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About DiscJam

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  1. A couple of the varsity at my school went there and said it was pretty good.
  2. CP's- For off case there are a lot of options. You can also run advantage counterplans. They are pretty much counterplans that solve for their impacts. So if they run a warming advantage you can run a carbon tax counter plan. Then run either a politics scenario or a da as the net benefit. For politics you cant use open evidence though. You will either have to cut yourself or ask you coach/other schools for politics stuff. Also you have to make sure that your counter plan does not link to politics. DA's- You can run something like a china renewables da if they run an energy aff (i.e. OTEC, Offshore Wind, etc.). You can also run something like spending. Although spending is not particularly strong it is always an option. PM me if you want some stuff on politics and/or china renewables. Kritiks- These are a little complicated to run and to run against. For K's to run I'd suggest cap k (capitalism) or security. They both are pretty easy to understand and link to just about every case. Cap K pretty much says that their plan pushes capitalism forward and that capitalism is bad and causes impacts/turns case. I personally like to run that cap turns their impacts. For security I don't have much experience running, but I know that it talks about who the aff impacts aren't real and that they are just made up (i.e. they say nuclear war, but it is only going to happen because they say it will). You run it like the impacts are false and that aff talking about them will cause the impacts. Heidegger was mentioned above. I don't think it is the best k for new debaters unless you understand the arg. It focuses a lot on ontology. You can read up on it and if it makes sense to you then feel free to run it. Answering Kritiks- There are different ways to do this. One of these is for example case outweighs. This is pretty much the most generic and standard argument against K's. Also say Perm do Both. You can list off other perms as well but make sure you say perm. If they don't answer as to why the perm won't solve, then you win that they can both be done. You can also say something like perm do plan then alt. This works well for things where you can say that the plan solve for some impact (i.e. warming) that needs to be solved but the alt cant solve that so we must do plan to solve warming then solve for whatever impact they claim. Pretty much means you won that flow. Also depended on the k run things like no link or alt too vague. PM me if you need anything else I would be happy to help with whatever I can.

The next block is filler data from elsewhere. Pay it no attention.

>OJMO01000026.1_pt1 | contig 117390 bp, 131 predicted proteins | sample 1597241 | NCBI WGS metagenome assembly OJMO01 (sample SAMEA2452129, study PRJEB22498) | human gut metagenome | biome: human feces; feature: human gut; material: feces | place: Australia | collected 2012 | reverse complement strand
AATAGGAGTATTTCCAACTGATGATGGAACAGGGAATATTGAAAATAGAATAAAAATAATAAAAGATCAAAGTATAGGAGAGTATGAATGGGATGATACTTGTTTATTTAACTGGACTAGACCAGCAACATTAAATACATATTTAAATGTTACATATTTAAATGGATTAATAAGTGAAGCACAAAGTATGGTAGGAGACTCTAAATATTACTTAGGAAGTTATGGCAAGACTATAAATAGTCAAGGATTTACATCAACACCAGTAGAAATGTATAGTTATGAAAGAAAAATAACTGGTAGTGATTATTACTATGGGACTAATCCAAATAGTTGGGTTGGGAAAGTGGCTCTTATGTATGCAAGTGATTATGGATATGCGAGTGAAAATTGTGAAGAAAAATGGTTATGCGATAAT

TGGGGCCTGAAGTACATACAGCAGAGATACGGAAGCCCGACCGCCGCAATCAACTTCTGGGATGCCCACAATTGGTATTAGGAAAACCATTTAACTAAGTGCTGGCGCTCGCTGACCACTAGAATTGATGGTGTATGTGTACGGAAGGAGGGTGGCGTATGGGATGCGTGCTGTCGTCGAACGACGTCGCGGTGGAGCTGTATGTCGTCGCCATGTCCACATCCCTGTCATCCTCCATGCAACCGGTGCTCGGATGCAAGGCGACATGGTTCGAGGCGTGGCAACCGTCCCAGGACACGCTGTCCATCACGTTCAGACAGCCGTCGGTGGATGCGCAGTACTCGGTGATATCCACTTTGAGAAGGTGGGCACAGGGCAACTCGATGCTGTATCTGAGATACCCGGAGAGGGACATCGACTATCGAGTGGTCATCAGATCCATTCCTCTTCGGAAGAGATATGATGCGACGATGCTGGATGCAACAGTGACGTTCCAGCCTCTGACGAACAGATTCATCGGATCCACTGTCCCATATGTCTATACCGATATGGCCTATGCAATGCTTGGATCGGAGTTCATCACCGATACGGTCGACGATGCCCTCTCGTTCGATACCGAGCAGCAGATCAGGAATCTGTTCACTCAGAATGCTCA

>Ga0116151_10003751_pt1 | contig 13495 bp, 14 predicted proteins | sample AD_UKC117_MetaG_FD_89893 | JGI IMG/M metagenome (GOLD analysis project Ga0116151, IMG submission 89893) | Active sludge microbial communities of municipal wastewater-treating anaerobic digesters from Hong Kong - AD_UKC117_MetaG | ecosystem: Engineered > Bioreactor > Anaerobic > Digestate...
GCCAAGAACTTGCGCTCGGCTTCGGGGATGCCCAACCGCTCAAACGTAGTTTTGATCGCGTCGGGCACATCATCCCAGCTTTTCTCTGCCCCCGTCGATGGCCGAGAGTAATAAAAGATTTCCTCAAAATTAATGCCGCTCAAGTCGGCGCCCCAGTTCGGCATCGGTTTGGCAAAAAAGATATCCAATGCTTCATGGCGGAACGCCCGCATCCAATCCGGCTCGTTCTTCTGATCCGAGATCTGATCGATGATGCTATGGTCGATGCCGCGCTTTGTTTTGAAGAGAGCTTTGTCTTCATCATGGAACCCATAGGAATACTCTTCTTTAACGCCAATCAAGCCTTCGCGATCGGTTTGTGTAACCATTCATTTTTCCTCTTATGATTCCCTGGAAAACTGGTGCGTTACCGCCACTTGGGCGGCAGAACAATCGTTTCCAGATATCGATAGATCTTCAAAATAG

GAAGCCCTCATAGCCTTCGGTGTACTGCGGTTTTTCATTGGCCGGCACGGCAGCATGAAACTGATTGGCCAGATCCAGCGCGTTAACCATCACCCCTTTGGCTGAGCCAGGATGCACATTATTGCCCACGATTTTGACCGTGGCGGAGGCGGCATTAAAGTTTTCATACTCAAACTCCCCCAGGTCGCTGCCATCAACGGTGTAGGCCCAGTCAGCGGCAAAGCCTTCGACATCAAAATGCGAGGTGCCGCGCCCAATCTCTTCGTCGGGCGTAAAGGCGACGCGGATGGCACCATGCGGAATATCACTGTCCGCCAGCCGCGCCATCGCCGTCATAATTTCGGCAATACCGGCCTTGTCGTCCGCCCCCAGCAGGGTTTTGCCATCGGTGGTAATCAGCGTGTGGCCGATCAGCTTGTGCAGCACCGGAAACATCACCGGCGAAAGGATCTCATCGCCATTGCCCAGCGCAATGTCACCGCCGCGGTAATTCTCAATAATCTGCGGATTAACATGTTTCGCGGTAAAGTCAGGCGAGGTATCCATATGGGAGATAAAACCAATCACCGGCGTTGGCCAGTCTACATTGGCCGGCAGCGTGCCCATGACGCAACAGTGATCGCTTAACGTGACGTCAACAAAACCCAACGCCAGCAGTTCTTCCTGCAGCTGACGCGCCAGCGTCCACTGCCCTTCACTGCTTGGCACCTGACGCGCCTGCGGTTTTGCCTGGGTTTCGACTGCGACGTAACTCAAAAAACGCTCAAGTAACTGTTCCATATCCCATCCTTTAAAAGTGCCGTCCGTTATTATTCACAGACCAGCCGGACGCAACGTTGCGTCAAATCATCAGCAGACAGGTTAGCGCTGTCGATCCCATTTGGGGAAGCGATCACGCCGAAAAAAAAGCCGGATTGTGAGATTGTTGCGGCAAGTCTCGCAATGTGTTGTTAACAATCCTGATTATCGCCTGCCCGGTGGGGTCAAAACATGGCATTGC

3. DiscJam

    Modeling Cards